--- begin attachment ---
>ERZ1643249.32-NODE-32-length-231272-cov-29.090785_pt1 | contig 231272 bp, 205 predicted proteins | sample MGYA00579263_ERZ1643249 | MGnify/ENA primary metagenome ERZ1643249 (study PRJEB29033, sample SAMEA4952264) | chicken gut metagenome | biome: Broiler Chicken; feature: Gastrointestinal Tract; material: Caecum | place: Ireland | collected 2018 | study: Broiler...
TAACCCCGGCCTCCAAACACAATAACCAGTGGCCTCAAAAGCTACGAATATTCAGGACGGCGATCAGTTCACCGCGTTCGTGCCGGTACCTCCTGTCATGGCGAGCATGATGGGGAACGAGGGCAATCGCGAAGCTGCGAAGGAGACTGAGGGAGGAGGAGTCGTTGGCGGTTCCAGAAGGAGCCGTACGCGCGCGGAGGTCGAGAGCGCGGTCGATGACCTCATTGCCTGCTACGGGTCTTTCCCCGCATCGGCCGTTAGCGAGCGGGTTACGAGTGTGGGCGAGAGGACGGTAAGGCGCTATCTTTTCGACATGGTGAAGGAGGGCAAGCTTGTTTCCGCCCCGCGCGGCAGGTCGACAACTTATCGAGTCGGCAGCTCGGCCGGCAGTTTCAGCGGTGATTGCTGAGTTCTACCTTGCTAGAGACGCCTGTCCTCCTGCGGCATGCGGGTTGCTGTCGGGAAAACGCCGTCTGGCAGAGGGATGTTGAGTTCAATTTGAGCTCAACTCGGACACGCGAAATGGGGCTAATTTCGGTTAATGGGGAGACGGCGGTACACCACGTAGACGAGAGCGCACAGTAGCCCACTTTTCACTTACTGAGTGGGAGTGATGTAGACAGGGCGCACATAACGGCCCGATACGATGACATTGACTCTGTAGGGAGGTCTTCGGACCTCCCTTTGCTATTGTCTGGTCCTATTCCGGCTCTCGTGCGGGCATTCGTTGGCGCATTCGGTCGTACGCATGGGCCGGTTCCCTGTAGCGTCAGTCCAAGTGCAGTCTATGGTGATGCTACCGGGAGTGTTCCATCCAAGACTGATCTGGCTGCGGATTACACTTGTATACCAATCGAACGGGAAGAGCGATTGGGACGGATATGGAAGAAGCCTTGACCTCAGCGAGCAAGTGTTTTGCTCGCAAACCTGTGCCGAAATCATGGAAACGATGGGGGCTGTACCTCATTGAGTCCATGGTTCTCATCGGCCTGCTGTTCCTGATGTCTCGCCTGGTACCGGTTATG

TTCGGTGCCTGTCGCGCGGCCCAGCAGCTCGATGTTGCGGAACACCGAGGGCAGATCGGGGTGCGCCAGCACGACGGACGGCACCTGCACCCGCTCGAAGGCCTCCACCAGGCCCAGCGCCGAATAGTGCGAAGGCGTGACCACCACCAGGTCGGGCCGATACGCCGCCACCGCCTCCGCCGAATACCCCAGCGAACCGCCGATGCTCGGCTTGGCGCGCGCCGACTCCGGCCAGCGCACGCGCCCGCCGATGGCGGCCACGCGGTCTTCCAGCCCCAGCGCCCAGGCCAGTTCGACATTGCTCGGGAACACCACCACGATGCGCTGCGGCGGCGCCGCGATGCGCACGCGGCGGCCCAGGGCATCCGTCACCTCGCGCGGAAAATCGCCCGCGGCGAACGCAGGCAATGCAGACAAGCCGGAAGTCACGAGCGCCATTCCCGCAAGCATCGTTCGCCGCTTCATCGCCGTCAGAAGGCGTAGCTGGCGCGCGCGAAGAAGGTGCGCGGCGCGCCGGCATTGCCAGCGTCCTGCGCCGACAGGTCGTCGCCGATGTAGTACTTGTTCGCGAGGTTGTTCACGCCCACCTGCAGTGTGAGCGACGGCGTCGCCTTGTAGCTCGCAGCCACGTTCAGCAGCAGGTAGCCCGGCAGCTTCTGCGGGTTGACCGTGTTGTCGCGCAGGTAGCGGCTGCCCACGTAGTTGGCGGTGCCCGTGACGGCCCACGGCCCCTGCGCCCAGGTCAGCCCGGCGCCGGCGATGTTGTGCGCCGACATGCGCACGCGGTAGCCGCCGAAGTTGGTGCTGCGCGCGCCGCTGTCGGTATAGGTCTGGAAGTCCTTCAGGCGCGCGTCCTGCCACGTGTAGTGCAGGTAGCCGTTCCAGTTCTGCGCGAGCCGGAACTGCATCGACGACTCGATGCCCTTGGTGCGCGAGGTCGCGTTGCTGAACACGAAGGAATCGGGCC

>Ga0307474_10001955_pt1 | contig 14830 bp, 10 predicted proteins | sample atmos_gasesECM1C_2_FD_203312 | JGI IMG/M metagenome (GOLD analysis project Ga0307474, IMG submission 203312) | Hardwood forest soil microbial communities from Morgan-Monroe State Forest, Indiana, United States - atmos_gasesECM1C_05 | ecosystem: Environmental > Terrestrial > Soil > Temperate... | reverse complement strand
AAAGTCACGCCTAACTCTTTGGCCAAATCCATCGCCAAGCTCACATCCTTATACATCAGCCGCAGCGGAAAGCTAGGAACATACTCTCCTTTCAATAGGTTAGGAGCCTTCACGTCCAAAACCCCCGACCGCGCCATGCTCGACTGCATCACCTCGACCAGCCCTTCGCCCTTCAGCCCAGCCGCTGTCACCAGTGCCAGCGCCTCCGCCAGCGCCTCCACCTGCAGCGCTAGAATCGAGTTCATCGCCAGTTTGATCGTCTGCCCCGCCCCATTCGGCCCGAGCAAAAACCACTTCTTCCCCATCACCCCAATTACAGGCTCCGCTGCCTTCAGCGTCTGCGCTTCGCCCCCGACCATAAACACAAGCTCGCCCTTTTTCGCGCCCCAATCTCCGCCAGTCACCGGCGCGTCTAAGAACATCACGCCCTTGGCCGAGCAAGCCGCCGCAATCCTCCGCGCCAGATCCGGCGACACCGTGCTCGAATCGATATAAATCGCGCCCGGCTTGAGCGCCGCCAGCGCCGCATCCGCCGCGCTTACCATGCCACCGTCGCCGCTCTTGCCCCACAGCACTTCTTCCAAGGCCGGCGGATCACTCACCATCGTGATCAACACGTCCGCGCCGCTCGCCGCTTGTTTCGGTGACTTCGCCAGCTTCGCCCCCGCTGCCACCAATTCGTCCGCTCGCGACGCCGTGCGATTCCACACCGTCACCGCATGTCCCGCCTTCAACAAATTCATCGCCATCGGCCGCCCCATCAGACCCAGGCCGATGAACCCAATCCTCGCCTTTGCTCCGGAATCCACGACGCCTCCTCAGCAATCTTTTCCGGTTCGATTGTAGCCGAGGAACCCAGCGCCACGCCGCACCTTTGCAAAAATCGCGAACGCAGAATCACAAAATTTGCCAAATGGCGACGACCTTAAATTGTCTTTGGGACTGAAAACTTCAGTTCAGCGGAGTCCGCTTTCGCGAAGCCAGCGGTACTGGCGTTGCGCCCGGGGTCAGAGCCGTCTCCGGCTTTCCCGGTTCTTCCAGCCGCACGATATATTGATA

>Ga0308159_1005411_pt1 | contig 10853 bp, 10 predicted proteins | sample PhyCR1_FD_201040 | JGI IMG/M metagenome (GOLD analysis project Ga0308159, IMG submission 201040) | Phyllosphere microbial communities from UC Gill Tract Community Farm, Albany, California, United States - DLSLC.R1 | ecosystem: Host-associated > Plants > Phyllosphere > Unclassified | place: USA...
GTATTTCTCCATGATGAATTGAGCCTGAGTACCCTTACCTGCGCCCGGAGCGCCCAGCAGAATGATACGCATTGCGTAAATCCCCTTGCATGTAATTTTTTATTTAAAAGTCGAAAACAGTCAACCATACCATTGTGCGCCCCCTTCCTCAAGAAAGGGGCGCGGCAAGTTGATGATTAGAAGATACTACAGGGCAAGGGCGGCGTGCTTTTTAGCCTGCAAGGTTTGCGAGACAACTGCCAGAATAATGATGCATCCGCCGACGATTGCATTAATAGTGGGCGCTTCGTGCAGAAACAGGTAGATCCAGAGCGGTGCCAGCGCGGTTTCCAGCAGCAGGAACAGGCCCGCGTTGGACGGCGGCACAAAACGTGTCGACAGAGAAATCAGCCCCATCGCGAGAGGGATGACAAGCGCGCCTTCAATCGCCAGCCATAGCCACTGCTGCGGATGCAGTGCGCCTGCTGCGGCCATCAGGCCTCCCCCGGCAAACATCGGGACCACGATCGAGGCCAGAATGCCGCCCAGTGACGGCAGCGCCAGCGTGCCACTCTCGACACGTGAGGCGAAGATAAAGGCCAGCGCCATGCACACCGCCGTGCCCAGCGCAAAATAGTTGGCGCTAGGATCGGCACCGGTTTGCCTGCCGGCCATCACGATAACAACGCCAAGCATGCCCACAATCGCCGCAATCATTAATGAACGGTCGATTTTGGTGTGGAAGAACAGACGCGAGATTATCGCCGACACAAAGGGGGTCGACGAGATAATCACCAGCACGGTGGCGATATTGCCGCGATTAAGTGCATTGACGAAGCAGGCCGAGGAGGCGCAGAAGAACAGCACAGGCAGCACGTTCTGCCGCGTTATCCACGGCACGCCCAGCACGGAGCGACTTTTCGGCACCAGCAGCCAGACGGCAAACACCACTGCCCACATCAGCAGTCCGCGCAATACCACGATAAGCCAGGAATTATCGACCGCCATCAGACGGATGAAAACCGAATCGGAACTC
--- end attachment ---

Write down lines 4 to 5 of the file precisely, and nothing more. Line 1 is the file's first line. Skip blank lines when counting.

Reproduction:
>Ga0307474_10001955_pt1 | contig 14830 bp, 10 predicted proteins | sample atmos_gasesECM1C_2_FD_203312 | JGI IMG/M metagenome (GOLD analysis project Ga0307474, IMG submission 203312) | Hardwood forest soil microbial communities from Morgan-Monroe State Forest, Indiana, United States - atmos_gasesECM1C_05 | ecosystem: Environmental > Terrestrial > Soil > Temperate... | reverse complement strand
AAAGTCACGCCTAACTCTTTGGCCAAATCCATCGCCAAGCTCACATCCTTATACATCAGCCGCAGCGGAAAGCTAGGAACATACTCTCCTTTCAATAGGTTAGGAGCCTTCACGTCCAAAACCCCCGACCGCGCCATGCTCGACTGCATCACCTCGACCAGCCCTTCGCCCTTCAGCCCAGCCGCTGTCACCAGTGCCAGCGCCTCCGCCAGCGCCTCCACCTGCAGCGCTAGAATCGAGTTCATCGCCAGTTTGATCGTCTGCCCCGCCCCATTCGGCCCGAGCAAAAACCACTTCTTCCCCATCACCCCAATTACAGGCTCCGCTGCCTTCAGCGTCTGCGCTTCGCCCCCGACCATAAACACAAGCTCGCCCTTTTTCGCGCCCCAATCTCCGCCAGTCACCGGCGCGTCTAAGAACATCACGCCCTTGGCCGAGCAAGCCGCCGCAATCCTCCGCGCCAGATCCGGCGACACCGTGCTCGAATCGATATAAATCGCGCCCGGCTTGAGCGCCGCCAGCGCCGCATCCGCCGCGCTTACCATGCCACCGTCGCCGCTCTTGCCCCACAGCACTTCTTCCAAGGCCGGCGGATCACTCACCATCGTGATCAACACGTCCGCGCCGCTCGCCGCTTGTTTCGGTGACTTCGCCAGCTTCGCCCCCGCTGCCACCAATTCGTCCGCTCGCGACGCCGTGCGATTCCACACCGTCACCGCATGTCCCGCCTTCAACAAATTCATCGCCATCGGCCGCCCCATCAGACCCAGGCCGATGAACCCAATCCTCGCCTTTGCTCCGGAATCCACGACGCCTCCTCAGCAATCTTTTCCGGTTCGATTGTAGCCGAGGAACCCAGCGCCACGCCGCACCTTTGCAAAAATCGCGAACGCAGAATCACAAAATTTGCCAAATGGCGACGACCTTAAATTGTCTTTGGGACTGAAAACTTCAGTTCAGCGGAGTCCGCTTTCGCGAAGCCAGCGGTACTGGCGTTGCGCCCGGGGTCAGAGCCGTCTCCGGCTTTCCCGGTTCTTCCAGCCGCACGATATATTGATA